Home-to-school transport is a service that families depend on to access education. The government currently spends in excess of £1bn on this every year ‒ and even more on the additional professional services required in SEN schools ‒ and I sympathise with the associated budgetary pressures, especially now. However, local authority masterplans really need to do more to address the shortage of provision, in and out of both mainstream and SEN schools moving forward.
While the search for the right school goes on, we’re fortunate to have a place in our community where Kian feels comfortable in the shape of Everyone Can, a technology and gaming centre specifically designed for people with disabilities. Formed by experts in electric Assistive Technology (eAT), the charity has provided a safe environment and a platform for Kian to grow in confidence and regain trust in people, which has been truly life-changing.
When I first moved from London, I was surprised by how people across Greater Manchester identify with their own towns. My misguided view that, within an hour’s drive, they’re all one and the same was quickly corrected with “I’m not from Manchester, I’m from [Insert your own town]” exclamations.
I came to realise that many people don’t desire the city centre or its golden fleece. People are proud of where they live and aspire to work nearby, near to their kids’ school and to reduce their daily commute. In our case, we wanted to find the appropriate provision for Kian.
Community exceeds a single development of new apartments and townhouses. Yes, there’s a housing crisis to overcome. However, in parallel to more homes we also need to build more schools, dental surgeries, hospitals, gyms and certainly more places like the Everyone Can centre.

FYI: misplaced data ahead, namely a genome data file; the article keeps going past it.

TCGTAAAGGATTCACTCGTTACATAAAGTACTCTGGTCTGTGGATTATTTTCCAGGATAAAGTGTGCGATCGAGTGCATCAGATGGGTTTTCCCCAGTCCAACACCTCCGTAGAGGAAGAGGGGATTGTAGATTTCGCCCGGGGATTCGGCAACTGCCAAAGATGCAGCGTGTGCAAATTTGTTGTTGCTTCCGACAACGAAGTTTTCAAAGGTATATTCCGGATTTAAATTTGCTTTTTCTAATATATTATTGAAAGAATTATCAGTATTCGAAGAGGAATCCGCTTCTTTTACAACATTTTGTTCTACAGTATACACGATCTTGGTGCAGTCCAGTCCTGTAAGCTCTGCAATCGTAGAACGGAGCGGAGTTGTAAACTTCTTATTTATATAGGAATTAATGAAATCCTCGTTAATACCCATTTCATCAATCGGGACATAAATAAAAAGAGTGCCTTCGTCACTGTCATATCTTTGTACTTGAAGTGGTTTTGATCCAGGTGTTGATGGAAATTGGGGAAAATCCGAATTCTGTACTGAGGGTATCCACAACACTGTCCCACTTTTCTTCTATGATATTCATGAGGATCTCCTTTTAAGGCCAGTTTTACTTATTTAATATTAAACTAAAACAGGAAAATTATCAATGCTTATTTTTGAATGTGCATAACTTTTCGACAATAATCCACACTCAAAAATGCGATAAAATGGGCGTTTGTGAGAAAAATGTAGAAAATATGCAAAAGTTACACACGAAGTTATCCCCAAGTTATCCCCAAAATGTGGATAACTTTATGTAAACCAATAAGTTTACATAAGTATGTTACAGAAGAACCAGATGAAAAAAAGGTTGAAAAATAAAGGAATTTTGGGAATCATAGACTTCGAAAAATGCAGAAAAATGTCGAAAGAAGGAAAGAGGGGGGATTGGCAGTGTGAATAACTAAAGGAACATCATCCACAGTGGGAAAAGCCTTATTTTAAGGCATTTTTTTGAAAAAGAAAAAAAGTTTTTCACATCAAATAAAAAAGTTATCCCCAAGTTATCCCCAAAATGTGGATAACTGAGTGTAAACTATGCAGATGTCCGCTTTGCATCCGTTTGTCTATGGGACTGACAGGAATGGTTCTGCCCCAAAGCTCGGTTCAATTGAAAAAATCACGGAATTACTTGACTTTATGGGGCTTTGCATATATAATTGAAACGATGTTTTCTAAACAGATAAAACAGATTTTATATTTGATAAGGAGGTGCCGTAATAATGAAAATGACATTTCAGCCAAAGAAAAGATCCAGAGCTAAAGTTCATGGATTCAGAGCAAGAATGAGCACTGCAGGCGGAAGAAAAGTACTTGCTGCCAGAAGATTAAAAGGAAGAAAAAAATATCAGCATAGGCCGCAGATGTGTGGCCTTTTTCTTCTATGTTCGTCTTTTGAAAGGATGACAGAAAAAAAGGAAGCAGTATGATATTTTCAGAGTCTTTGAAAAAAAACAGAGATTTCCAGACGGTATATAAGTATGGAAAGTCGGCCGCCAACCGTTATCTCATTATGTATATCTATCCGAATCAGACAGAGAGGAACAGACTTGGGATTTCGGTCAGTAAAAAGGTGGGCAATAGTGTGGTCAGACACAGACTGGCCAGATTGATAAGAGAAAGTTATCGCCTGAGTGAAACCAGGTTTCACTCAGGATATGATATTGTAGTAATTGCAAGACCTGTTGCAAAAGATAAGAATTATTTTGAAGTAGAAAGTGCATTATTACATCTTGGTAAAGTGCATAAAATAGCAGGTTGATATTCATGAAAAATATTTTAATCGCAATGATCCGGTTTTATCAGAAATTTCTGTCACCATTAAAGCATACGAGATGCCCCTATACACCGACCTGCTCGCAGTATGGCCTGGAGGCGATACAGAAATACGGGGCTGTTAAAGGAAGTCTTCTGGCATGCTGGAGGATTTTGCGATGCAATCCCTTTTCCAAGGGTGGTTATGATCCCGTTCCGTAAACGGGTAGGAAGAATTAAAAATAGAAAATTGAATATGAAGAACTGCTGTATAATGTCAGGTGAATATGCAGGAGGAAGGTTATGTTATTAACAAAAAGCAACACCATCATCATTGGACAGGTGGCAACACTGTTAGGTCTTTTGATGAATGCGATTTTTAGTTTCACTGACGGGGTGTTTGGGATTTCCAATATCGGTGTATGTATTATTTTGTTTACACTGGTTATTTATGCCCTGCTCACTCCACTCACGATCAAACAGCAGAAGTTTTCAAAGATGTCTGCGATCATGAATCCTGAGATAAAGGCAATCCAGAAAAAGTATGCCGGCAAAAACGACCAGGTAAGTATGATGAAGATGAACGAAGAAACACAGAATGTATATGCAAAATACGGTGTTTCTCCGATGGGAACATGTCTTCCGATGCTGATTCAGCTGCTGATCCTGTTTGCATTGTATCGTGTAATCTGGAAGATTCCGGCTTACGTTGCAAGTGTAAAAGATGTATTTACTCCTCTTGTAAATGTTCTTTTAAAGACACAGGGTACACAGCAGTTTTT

As a building services engineer, I’m passionate about ‘Good’ building design which, at its core, is about people: those who design and build it, those who own and operate it, and most of all, those who use it.
Extending this, the notion of ‘connected thinking’ has a critical role in building design, especially where achieving net zero targets are concerned.
The education sector is notably taking the issue of carbon reduction seriously. Higher education institutions are ideally placed to make a difference as we’ve seen ‒ so many important social movements of the past half-century gathered support or gained traction on campus, such as anti-apartheid, civil rights and free speech. The issue of climate change is every bit as significant and, if we’re to reach 2050 targets, influencing today’s young minds will be crucial to nurturing a green economy.
Hydrock is currently supporting a number of universities, including LJMU and UCLan, to access the Salix Public Sector Decarbonisation Scheme which aims to unleash innovation and tackle climate change. Launched by the Department for Business, Energy & Industrial Strategy, the scheme is offering £1bn of grant funding for capital energy efficiency and heat decarbonisation projects within public sector and non-domestic buildings.
What’s the link between good local building design, energy and sustainability, and SEN provision you might ask? In theory, every pound saved on energy is one that can be put back into the education budget, used to save struggling industries, or help people back into work.
When we get things right from the outset, the positive knock-on effects are tenfold. Better homes, workplaces, schools and universities ‒ creating more inclusive opportunities for people in their local communities and driving economic growth.
As we move beyond this year and rebuild, let’s not leave anyone behind…
- Dilon Hilton is director of building performance engineering at Hydrock